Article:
[Haskell-cafe] Re: DDC compiler and effects; better than Haskell?
Artem V. Andreev
artem at AA5779.spb.edu
Sun Aug 16 10:47:48 EDT 2009
"John A. De Goes" <john at n-brain.net> writes:
> I forgot about links. In that case, consider: getUniqueFilesInDirRecursive.
> Attacking irrelevant details in an argument is often called a "strawman attack". Such attacks are
> pointless because they do not address the real substance of the issue. My example is easily
> modified to avoid the issues you raise.
> Consider the fact that many file-based operations _can and are parallelized manually by
> developers_. The challenge for next generation language and effect system designers is to figure
> out _how_ such operations can be automatically parallelized, given sufficient constraints,
> high-level constructs, and a powerful effect system.
> Saying, "I don't know exactly how it will look," is quite a bit different from saying "It can't
> be done." I claim the former.
I am sorry, but it's not about details, but about the essence. My point was that there are a lot
of subtle issues when we're dealing with (e.g.) a file system in a real-world manner.
I have no doubt that it is possible to develop a sound logical system that would cover them and
then encode it as a part of the type system of a language. That will probably lead to
compile-time detection of a wider class of errors. But the problem is that one (IMHO) cannot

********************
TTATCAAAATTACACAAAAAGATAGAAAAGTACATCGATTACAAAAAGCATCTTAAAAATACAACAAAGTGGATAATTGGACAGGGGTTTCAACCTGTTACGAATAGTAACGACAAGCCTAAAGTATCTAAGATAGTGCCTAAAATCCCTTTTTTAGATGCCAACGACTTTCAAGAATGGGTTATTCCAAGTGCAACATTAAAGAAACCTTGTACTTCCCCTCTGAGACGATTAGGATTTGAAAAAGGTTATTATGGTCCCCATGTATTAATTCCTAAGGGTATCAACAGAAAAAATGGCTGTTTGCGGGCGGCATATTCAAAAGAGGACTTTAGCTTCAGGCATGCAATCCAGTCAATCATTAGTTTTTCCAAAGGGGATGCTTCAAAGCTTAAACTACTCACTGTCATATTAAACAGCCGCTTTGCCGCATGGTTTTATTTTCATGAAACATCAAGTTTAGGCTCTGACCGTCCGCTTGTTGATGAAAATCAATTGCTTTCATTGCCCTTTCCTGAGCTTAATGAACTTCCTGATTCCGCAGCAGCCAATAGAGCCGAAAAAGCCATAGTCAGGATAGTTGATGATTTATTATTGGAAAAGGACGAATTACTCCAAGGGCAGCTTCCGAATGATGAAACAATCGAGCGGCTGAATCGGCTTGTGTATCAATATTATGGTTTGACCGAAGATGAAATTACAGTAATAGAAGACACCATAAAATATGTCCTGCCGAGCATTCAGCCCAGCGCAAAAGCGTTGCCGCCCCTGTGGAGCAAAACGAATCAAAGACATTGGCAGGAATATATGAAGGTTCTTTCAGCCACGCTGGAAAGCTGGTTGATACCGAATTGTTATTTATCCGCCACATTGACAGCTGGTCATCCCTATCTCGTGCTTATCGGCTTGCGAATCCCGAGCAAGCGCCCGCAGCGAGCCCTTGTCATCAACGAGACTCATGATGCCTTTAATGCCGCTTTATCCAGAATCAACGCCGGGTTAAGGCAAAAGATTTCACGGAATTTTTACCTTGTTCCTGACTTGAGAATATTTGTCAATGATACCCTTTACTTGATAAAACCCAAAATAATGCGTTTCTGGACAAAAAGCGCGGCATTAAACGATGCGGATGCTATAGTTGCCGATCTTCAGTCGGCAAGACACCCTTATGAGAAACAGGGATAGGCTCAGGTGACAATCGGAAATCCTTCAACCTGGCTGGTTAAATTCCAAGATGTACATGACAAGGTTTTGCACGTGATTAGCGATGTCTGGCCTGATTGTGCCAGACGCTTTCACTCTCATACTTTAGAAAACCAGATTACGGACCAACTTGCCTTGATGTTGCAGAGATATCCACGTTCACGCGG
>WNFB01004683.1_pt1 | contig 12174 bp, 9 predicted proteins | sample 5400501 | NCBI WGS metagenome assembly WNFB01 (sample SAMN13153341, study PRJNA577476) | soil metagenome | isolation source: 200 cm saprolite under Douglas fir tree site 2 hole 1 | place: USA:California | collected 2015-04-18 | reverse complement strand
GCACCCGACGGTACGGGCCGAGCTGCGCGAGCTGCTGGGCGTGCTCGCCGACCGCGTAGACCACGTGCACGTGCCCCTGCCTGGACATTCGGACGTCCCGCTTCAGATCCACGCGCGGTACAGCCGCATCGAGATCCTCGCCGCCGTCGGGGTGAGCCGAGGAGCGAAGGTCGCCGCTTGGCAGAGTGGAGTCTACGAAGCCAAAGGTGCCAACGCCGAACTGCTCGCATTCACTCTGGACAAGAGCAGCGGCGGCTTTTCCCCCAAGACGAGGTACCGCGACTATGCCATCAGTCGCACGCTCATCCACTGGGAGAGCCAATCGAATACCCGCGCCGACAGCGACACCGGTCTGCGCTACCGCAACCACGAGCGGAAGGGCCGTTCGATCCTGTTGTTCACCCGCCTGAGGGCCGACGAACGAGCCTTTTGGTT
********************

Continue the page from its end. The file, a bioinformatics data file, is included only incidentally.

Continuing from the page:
deal with these subtleties in a generic manner. That is, there are things that may be done in
parallel, and there are things that may not -- and it depends on the actual task you want to
perform. So basically instead of manually parallelizing something, you'll (IMHO) end up writing
complex type annotations so that a compiler could parallelize it on its own behalf.
As somebody who have a certain experience with formal methods, I doubt that the latter will ever
be simplier than the former.
> John A. De Goes
> N-Brain, Inc.
> The Evolution of Collaboration
> http://www.n-brain.net | 877-376-2724 x 101
> On Aug 16, 2009, at 12:38 AM, Artem V. Andreev wrote:
>> "John A. De Goes" <john at n-brain.net> writes:
>>> On Aug 15, 2009, at 6:36 AM, Jason Dusek wrote:
>>>> 2009/08/14 John A. De Goes <john at n-brain.net>:
>>>>> Hmmm, my point (perhaps I wasn't clear), is that different
>>>>> effects have different commutability properties. In the case
>>>>> of a file system, you can commute two sequential reads from
>>>>> two different files.
>>>> I think this is a bad example -- it's not something that's
>>>> safe in general and discredits your idea. How would the
>>>> compiler even know that two files are not actually the same
>>> I don't think the file system is the best example. However, I do think it's a reasonable one.
>>> Let's say the type of the function getFilesInDir is annotated in such a way as to tell the
>>> system that every file in the returned array is unique. Further, let's say the type of the
>>> function makeNewTempFile is annotated in such a way as to tell the effect system that the
>>> function will succeed in creating a new temp file with a name unique from any other existing